The Teenage Mind

The internal experience of the young adult

Medical Marijuana: The Doctors Dilemma

If cannabis can help people in extreme pain, how can they be denied access?

Marijuana is approved as medicine in 18 states and the District of Columbia yet some doctors are still reluctant to prescribe it. This talk show interviews doctors who are currently recommending marijuana and how and why. Doctors are calling in from states like Colorado and saying their patients are in extreme pain and grateful to have something less addicting than opiates. One doctor says she sees Iraq vets who are referred from the Veterans Hospital (VA). Because the VA takes federal money they cannot recommend cannabis but Post-Traumatic Stress Disorder (PTSD) patients find their way to her. She says the patients are very grateful for something that helps them sleep. She also said many of her patients are in extreme pain and can’t afford expensive pharmaceuticals. Her patients are grateful to have access to an affordable treatment.

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A discussion from the perspective of doctors is very illuminating. Dr. Bostwick, from the Mayo Medical School, emphasized the importance of the doctor-patient relationship, a through screening, and follow-up visits as part of the recommendation. Unfortunately, this is frequently not happening. Instead, some doctors hand out 215 cards without a through exam and without follow-up. A second and obvious problem with marijuana is that it is illegal at the federal level.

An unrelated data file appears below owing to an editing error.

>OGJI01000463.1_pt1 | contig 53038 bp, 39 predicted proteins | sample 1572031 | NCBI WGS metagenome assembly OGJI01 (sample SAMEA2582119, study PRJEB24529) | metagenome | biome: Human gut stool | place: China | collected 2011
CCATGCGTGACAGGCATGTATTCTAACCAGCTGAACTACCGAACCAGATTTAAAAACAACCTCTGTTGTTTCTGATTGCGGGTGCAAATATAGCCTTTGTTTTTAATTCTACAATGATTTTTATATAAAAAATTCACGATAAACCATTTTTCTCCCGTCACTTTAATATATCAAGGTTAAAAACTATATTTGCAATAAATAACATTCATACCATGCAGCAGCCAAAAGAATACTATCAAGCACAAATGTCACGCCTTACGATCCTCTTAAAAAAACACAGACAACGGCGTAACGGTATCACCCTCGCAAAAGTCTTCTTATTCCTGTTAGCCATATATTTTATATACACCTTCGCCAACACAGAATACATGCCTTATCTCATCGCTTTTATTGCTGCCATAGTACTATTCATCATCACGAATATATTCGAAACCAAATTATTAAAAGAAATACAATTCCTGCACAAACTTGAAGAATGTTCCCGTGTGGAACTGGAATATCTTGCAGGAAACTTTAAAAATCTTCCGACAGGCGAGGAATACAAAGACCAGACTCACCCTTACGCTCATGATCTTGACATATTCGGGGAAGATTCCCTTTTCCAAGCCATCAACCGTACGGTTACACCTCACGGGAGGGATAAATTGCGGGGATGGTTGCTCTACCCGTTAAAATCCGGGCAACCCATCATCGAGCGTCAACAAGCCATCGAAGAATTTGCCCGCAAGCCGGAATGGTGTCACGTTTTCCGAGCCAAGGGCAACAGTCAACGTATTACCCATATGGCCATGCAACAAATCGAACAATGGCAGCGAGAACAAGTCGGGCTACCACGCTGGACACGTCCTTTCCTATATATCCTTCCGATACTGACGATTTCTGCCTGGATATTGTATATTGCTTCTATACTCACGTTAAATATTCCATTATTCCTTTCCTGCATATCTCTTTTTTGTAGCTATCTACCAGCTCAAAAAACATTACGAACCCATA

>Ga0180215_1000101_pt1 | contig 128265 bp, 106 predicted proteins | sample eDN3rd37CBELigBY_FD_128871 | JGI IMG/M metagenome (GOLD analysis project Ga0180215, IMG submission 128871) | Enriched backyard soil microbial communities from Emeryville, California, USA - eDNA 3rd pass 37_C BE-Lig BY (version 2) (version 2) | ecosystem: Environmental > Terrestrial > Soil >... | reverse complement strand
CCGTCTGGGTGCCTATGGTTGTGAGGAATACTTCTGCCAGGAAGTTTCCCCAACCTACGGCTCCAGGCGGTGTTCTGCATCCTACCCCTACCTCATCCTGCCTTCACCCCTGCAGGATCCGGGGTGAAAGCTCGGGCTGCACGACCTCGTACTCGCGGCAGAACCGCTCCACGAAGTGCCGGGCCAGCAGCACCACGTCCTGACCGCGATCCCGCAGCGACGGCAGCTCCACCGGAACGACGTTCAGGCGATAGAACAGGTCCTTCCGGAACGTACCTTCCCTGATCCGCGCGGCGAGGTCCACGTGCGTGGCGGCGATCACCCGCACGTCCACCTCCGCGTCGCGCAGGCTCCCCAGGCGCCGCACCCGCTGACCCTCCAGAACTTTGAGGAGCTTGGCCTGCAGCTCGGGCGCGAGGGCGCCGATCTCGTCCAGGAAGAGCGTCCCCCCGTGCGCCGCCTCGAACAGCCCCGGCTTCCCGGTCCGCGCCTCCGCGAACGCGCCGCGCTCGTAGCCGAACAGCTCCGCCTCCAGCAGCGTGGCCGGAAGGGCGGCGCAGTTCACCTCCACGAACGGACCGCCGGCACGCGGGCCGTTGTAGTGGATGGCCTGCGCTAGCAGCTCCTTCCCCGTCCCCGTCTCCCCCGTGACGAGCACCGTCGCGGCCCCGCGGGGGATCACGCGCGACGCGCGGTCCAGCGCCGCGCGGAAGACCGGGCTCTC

To me the question becomes, if a healer knows of an intervention that can help people in extreme pain and has relatively benign side effects, how can he/she justify denying them access? Anyway, this is a very good discussion and I encourage you to listen to it.


Jann Gumbiner, Ph.D., is a licensed psychologist and clinical professor at the University of California, Irvine College of Medicine.


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